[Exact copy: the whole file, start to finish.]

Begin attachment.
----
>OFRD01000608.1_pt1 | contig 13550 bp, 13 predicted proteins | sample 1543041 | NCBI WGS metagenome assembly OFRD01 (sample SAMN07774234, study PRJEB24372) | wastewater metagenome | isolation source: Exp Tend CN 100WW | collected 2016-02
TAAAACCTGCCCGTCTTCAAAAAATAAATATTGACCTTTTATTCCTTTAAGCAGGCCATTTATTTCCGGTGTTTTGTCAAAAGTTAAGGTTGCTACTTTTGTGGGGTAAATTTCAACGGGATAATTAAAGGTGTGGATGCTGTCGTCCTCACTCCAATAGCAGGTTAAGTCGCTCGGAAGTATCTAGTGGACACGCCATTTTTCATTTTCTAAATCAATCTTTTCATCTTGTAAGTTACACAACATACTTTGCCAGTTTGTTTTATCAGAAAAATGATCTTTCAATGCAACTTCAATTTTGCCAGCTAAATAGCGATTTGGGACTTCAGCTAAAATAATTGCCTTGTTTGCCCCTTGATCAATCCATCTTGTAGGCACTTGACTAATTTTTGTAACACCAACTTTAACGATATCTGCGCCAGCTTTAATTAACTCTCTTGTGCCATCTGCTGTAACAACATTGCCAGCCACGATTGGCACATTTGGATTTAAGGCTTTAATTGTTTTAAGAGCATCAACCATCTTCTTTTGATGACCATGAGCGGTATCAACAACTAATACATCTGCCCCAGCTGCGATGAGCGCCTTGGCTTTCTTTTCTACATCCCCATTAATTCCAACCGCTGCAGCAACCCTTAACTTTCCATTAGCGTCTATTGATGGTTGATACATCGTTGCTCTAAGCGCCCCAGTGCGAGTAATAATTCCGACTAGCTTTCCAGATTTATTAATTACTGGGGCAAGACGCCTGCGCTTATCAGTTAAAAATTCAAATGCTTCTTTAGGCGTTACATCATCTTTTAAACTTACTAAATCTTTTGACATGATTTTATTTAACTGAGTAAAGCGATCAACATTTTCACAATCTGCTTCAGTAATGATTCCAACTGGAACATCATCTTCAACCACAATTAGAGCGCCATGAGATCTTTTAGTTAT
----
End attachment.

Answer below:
>OFRD01000608.1_pt1 | contig 13550 bp, 13 predicted proteins | sample 1543041 | NCBI WGS metagenome assembly OFRD01 (sample SAMN07774234, study PRJEB24372) | wastewater metagenome | isolation source: Exp Tend CN 100WW | collected 2016-02
TAAAACCTGCCCGTCTTCAAAAAATAAATATTGACCTTTTATTCCTTTAAGCAGGCCATTTATTTCCGGTGTTTTGTCAAAAGTTAAGGTTGCTACTTTTGTGGGGTAAATTTCAACGGGATAATTAAAGGTGTGGATGCTGTCGTCCTCACTCCAATAGCAGGTTAAGTCGCTCGGAAGTATCTAGTGGACACGCCATTTTTCATTTTCTAAATCAATCTTTTCATCTTGTAAGTTACACAACATACTTTGCCAGTTTGTTTTATCAGAAAAATGATCTTTCAATGCAACTTCAATTTTGCCAGCTAAATAGCGATTTGGGACTTCAGCTAAAATAATTGCCTTGTTTGCCCCTTGATCAATCCATCTTGTAGGCACTTGACTAATTTTTGTAACACCAACTTTAACGATATCTGCGCCAGCTTTAATTAACTCTCTTGTGCCATCTGCTGTAACAACATTGCCAGCCACGATTGGCACATTTGGATTTAAGGCTTTAATTGTTTTAAGAGCATCAACCATCTTCTTTTGATGACCATGAGCGGTATCAACAACTAATACATCTGCCCCAGCTGCGATGAGCGCCTTGGCTTTCTTTTCTACATCCCCATTAATTCCAACCGCTGCAGCAACCCTTAACTTTCCATTAGCGTCTATTGATGGTTGATACATCGTTGCTCTAAGCGCCCCAGTGCGAGTAATAATTCCGACTAGCTTTCCAGATTTATTAATTACTGGGGCAAGACGCCTGCGCTTATCAGTTAAAAATTCAAATGCTTCTTTAGGCGTTACATCATCTTTTAAACTTACTAAATCTTTTGACATGATTTTATTTAACTGAGTAAAGCGATCAACATTTTCACAATCTGCTTCAGTAATGATTCCAACTGGAACATCATCTTCAACCACAATTAGAGCGCCATGAGATCTTTTAGTTAT